- Review each guideline
- Add your comments and suggestions to the "Comments" column
- The disposition will be determined based on of your input and discussion with the team.
- Once you have input your comments, close the JIRA task to signal the team that you have provided your input.
The guidelines listed here:
- Are intended to address the build and validation processes.
- Don't address the fundamentals or principles of container images.
- add guideline addressing base images, e.g. example in project proposal re: alpine base image (FS)
- add guideline addressing multi-platform images (FS)
- add guideline addressing image names, e.g. "db" discouraged, "onap-component-db" preferred, e.g. "music-db" (FS)
- add guideline addressing proper use of onap image repo (FS)
When executing "
Irrespective of where the
Inadvertently including files that are not necessary for building an image results in a larger build context and larger image size.
This can increase the time to build the image, time to pull and push it, and the container runtime size.
"this can increase'..."
I suggest the very first guideline should be a general statement about image size, as many of these individual items address that general concern
2. Exclude with .dockerignore
Exclude files not relevant to the build with a
This file supports exclusion patterns similar to
3.Use multi-stage builds
Multi-stage builds reduces the size of an image, without worrying about the number of intermediate layers and files.
An image is built during the final stage of the build process. The number of image layers can be minimized by leveraging build cache.
For a build that contains several layers, order them from the less frequently changed (re-use build cache) to the more frequently changed:
|"the number of layers..." Perhaps say "see below 'Re-use the build cache'|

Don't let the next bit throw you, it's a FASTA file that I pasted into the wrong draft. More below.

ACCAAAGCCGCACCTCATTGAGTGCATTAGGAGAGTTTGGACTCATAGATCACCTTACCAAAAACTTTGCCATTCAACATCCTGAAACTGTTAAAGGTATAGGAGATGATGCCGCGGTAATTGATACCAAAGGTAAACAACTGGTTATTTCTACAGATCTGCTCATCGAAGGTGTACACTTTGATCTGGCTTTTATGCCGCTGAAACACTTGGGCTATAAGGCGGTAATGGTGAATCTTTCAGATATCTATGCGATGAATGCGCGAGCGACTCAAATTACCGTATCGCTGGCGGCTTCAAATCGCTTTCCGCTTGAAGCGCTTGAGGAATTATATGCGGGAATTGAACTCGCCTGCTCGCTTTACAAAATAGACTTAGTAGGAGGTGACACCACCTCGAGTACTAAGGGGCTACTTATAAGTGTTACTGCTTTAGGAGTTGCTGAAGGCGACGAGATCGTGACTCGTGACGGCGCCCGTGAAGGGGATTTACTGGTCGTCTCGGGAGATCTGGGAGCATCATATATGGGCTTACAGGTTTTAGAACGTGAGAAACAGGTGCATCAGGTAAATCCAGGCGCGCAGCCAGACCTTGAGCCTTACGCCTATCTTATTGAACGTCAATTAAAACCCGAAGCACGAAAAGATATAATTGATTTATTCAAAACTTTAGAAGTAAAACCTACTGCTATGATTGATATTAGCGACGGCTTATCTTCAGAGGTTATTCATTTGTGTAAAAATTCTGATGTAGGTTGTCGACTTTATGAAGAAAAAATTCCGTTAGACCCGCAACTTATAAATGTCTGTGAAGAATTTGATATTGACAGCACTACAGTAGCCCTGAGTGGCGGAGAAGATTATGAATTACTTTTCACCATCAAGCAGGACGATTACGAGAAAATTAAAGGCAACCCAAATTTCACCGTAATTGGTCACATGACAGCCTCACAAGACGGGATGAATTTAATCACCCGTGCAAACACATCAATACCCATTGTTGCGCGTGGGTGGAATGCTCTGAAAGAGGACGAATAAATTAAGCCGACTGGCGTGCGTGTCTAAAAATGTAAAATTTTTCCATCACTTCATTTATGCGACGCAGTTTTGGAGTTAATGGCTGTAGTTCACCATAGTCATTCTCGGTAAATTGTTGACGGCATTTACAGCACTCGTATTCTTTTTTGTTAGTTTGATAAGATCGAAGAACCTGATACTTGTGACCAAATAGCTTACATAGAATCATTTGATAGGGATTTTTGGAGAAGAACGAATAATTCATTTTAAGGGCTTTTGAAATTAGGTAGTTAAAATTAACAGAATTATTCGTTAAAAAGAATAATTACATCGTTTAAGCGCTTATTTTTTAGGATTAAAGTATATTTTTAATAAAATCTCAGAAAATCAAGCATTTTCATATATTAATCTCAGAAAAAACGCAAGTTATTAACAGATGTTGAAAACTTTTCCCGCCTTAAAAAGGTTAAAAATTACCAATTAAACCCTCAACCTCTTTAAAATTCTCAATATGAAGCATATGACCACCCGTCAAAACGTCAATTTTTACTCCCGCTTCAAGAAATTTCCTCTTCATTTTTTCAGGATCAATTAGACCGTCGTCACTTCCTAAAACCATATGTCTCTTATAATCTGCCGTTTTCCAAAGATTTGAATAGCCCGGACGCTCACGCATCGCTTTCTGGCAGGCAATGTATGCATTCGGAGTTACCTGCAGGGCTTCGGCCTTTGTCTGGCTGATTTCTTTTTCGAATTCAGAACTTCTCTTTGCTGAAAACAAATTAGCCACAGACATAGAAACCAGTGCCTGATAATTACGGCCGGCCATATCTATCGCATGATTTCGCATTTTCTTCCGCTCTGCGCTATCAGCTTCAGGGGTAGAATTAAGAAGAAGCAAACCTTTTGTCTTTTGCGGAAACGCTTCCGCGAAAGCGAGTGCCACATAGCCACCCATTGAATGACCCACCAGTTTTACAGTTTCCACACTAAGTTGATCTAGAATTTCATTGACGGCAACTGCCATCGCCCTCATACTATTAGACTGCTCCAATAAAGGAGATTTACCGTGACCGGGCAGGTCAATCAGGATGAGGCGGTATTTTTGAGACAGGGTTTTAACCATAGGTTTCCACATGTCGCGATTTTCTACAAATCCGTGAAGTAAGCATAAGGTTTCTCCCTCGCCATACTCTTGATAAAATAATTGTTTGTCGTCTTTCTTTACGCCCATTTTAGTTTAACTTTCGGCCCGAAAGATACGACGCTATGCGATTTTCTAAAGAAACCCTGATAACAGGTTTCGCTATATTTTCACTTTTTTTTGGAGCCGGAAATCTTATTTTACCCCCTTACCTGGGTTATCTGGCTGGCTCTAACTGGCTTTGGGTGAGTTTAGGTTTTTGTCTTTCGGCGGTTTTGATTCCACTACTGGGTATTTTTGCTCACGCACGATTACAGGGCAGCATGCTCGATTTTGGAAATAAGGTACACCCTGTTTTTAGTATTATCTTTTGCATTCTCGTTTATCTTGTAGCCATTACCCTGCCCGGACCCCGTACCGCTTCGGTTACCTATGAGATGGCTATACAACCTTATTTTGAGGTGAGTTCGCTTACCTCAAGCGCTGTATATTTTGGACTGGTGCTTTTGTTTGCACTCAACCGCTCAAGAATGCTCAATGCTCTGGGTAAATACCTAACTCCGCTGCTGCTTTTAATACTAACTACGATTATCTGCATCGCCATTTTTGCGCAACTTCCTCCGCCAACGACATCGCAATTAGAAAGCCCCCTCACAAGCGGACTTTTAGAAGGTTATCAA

4. Don’t install unnecessary packages
Avoid installing extra or unnecessary packages.
This will reduce complexity, dependencies, file sizes, and build times, Don't include a text editor in a database image.
5. Decouple applications
Apply the principle of "separation of concerns."
Each container should have only one concern. Decoupling applications into multiple containers makes it easier to reuse containers.
6. Minimize the number of layers
Use multi-stage builds, to only copy the artifacts you need into the final image.
Tools and debug information can be added to intermediate build stages without increasing the size of the final image.
|"tools and debug info..." I don't understand this. Perhaps an example would be helpful|
7. Sort multi-line arguments
To minimize duplication of packages and make the list of packages much easier to update, sort multi-line arguments alphanumerically.
8. Re-use the build cache
As each instruction in the Dockerfile is examined, the builder looks for an existing image in its cache that can be reused, rather than creating a duplicate image.
Once the cache is invalidated, all subsequent
Build File Instructions
Use current official repositories for base images. ONAP images must be vendor agnostic; ensure that the base images are cpu architecture-agnostic.
|are there base images that are multi-pltfrom, or is there a need to create multiple images for multiple targets? eg. there is 'alpine' and 'arm64v8/alpine'|